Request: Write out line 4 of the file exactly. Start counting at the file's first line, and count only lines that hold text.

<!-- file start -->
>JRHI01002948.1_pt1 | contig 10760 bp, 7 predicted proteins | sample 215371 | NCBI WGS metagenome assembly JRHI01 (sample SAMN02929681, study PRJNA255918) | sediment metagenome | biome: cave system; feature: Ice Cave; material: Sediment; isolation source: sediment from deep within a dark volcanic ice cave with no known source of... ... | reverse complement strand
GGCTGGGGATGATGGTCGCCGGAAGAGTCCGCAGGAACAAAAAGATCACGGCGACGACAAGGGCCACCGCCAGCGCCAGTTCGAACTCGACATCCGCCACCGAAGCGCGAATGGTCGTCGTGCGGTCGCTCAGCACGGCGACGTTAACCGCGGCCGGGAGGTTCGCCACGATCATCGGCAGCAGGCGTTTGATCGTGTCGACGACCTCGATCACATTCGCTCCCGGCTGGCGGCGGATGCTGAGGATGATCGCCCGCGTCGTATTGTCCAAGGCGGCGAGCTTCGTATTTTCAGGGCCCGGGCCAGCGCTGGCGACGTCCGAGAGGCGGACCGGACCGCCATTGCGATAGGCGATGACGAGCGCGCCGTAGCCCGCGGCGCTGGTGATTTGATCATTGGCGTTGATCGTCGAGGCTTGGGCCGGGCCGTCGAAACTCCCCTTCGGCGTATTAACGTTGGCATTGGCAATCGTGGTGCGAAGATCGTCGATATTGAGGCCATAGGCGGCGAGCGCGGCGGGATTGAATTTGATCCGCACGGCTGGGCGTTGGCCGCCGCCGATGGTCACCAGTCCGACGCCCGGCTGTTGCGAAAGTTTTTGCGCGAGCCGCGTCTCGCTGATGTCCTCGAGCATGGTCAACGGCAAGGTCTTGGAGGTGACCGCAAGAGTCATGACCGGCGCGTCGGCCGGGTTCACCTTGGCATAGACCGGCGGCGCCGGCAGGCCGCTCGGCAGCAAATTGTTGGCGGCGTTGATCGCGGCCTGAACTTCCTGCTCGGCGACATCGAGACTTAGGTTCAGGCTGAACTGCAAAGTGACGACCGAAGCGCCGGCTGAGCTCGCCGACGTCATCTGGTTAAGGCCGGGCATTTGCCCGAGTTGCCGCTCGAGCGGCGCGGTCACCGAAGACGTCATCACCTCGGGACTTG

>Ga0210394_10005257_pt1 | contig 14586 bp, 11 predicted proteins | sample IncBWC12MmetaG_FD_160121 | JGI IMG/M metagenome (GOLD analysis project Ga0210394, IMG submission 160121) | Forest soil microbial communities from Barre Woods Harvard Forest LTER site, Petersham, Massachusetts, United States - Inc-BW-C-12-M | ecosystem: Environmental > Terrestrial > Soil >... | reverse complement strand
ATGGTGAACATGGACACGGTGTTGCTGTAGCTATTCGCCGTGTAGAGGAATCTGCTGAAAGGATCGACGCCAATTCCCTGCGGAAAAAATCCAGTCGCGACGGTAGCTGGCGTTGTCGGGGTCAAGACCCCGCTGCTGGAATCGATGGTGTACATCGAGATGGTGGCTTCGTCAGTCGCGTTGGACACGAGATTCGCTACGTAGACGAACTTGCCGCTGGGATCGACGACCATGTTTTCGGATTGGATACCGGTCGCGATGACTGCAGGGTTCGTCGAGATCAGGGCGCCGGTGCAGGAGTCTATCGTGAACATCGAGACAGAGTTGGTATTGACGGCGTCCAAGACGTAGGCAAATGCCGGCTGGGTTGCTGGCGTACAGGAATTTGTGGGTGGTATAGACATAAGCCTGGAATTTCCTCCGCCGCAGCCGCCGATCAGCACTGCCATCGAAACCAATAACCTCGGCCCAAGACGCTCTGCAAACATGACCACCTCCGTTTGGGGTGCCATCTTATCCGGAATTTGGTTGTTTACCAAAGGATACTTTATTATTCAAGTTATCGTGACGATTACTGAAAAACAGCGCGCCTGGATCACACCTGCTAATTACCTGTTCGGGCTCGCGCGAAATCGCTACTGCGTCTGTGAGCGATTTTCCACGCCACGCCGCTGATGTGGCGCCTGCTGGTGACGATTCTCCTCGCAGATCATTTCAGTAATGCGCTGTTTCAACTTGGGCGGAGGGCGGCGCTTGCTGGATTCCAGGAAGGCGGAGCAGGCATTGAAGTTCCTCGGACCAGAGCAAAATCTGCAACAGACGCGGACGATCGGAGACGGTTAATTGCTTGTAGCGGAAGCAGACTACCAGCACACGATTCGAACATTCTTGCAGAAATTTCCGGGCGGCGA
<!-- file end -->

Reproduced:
ATGGTGAACATGGACACGGTGTTGCTGTAGCTATTCGCCGTGTAGAGGAATCTGCTGAAAGGATCGACGCCAATTCCCTGCGGAAAAAATCCAGTCGCGACGGTAGCTGGCGTTGTCGGGGTCAAGACCCCGCTGCTGGAATCGATGGTGTACATCGAGATGGTGGCTTCGTCAGTCGCGTTGGACACGAGATTCGCTACGTAGACGAACTTGCCGCTGGGATCGACGACCATGTTTTCGGATTGGATACCGGTCGCGATGACTGCAGGGTTCGTCGAGATCAGGGCGCCGGTGCAGGAGTCTATCGTGAACATCGAGACAGAGTTGGTATTGACGGCGTCCAAGACGTAGGCAAATGCCGGCTGGGTTGCTGGCGTACAGGAATTTGTGGGTGGTATAGACATAAGCCTGGAATTTCCTCCGCCGCAGCCGCCGATCAGCACTGCCATCGAAACCAATAACCTCGGCCCAAGACGCTCTGCAAACATGACCACCTCCGTTTGGGGTGCCATCTTATCCGGAATTTGGTTGTTTACCAAAGGATACTTTATTATTCAAGTTATCGTGACGATTACTGAAAAACAGCGCGCCTGGATCACACCTGCTAATTACCTGTTCGGGCTCGCGCGAAATCGCTACTGCGTCTGTGAGCGATTTTCCACGCCACGCCGCTGATGTGGCGCCTGCTGGTGACGATTCTCCTCGCAGATCATTTCAGTAATGCGCTGTTTCAACTTGGGCGGAGGGCGGCGCTTGCTGGATTCCAGGAAGGCGGAGCAGGCATTGAAGTTCCTCGGACCAGAGCAAAATCTGCAACAGACGCGGACGATCGGAGACGGTTAATTGCTTGTAGCGGAAGCAGACTACCAGCACACGATTCGAACATTCTTGCAGAAATTTCCGGGCGGCGA